Today I’m thrilled to have agent Alyssa Eisner Henkin here. She is a literary agent and the founder of Birch Path Literary.
Hi Alyssa! Thanks so much for joining us.
1. Tell us how you became an agent, how long you’ve been one, and what you’ve been doing as an agent.
I began my career in editorial at S&S Books for Young Readers. Kidlit captivated me from the start –shaping book ideas with my authors and illustrators, the craft of editing, and learning from my brilliant mentor colleagues. Seven years in, I was seeking something less corporate and more entrepreneurial long-term. Soon after, Trident Media Group hired me for a children’s book agent position. The job was the perfect blend of editor and entrepreneur. I spent the next fourteen years there building a list of amazing, bestselling, and multi-award-winning authors and learning how to serve their creative and fiduciary needs within a large, global agency. I have negotiated hundreds of book deals as well as film deals, set up a merchandising program, and even helped put a Broadway musical in motion. And my favorite part of the job is still shaping and fostering new ideas.
What She’s Looking For:
3. What age groups do you represent—picture books, MG, and/or YA? What genres do you represent and what are you looking for in submissions for these genres?
I represent board book through young adult, and I welcome select upmarket fiction and romcoms for adults. I’ve been growing my stable of author-illustrators and am eager to review more illustrated picture book, young middle grade, and graphic novel projects.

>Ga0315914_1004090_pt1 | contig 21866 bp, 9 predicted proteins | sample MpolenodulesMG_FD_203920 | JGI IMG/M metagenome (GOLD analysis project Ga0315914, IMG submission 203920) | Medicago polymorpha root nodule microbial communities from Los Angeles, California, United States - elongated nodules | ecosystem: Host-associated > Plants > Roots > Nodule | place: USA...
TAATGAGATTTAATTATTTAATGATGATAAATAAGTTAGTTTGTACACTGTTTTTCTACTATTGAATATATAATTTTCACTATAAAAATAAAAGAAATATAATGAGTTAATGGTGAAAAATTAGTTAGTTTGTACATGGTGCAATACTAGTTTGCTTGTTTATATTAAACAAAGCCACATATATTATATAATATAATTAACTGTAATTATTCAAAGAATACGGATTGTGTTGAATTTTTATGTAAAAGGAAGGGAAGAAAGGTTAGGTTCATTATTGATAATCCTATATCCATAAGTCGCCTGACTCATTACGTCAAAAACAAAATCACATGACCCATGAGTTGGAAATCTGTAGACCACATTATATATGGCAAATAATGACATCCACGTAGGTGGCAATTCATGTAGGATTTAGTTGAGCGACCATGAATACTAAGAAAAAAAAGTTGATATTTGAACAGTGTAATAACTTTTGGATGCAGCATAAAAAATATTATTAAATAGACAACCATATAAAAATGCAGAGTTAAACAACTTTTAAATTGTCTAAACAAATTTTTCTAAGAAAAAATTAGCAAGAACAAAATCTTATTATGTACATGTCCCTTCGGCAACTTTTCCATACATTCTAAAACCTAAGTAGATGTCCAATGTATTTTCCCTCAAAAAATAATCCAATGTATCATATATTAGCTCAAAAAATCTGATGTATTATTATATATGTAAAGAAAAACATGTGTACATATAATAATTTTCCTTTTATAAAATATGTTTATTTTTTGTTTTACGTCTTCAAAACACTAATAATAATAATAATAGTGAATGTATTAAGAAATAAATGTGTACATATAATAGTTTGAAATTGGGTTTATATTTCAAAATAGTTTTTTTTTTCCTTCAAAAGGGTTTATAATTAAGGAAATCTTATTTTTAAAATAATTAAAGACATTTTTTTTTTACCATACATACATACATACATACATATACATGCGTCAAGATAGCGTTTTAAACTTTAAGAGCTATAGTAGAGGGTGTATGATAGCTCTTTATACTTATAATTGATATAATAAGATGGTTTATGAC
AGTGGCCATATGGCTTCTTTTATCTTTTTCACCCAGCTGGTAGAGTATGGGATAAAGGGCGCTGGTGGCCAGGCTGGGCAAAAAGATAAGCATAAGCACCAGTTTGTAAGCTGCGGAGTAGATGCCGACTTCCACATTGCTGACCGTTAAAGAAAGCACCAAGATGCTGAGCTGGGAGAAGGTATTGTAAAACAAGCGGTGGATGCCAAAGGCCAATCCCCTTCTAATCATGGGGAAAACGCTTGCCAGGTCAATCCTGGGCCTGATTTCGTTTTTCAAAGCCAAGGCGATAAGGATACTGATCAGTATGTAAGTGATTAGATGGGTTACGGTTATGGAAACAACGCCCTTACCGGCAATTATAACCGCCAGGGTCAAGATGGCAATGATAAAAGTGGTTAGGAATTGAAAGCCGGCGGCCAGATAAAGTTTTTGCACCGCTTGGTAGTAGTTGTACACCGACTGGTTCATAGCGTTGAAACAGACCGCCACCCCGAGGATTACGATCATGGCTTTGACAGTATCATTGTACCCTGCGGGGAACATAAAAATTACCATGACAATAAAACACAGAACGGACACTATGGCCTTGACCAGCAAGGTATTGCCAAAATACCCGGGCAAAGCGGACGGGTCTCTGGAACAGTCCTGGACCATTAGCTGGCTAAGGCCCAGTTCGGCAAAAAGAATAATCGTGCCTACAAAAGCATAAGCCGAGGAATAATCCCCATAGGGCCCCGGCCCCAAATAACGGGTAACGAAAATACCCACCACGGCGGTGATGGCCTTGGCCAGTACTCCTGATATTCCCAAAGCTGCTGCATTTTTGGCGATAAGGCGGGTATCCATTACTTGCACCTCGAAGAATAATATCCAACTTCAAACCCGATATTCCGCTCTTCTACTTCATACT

4. Is there anything you would be especially excited to seeing in the genres you are interested in?
I’d love to see a fiction project in the vein of Julie and Julia about America's Early Female College Students Held Illicit Fudge Parties - Gastro Obscura (atlasobscura.com) that incorporates themes of body positivity.
What She Isn’t Looking For:
5. What types of submissions are you not interested in? I am usually not a fit for dragons, paranormal, sci-fi, or gory horror.
6. What is your philosophy as an agent both in terms of the authors you want to work with and the books you want to represent?
I’m a big fan of transparent communication, hard work, and laughter. I don’t believe in following trends. I’m proud to have worked with many of my clients for many years. Several of my projects illuminate underrepresented voices and break new ground in the market with innovative formats and little-known topics. There’s no greater professional joy than championing a book that you believe in and watching the world delight in it.
7. Are you an editorial agent? If so, what is your process like when you’re working with your authors before submitting to editors?
Yes, I tend to do several rounds of back-and-forth edits on novels, and sometimes dozens on picture books, until they are ready to be shared with the world. Of course, every path is different.
Query Methods and Submission Guidelines: (Always verify before submitting)
8. How should authors query you and what do you want to see with the query letter?
Please send submissions to email@example.com.
Submission directions are available through this link. Submissions | Birch Path Literary
9. Do you have any specific dislikes in query letters or the first pages submitted to you?
No. I’ll forgive almost anything for a story that speaks to my heart.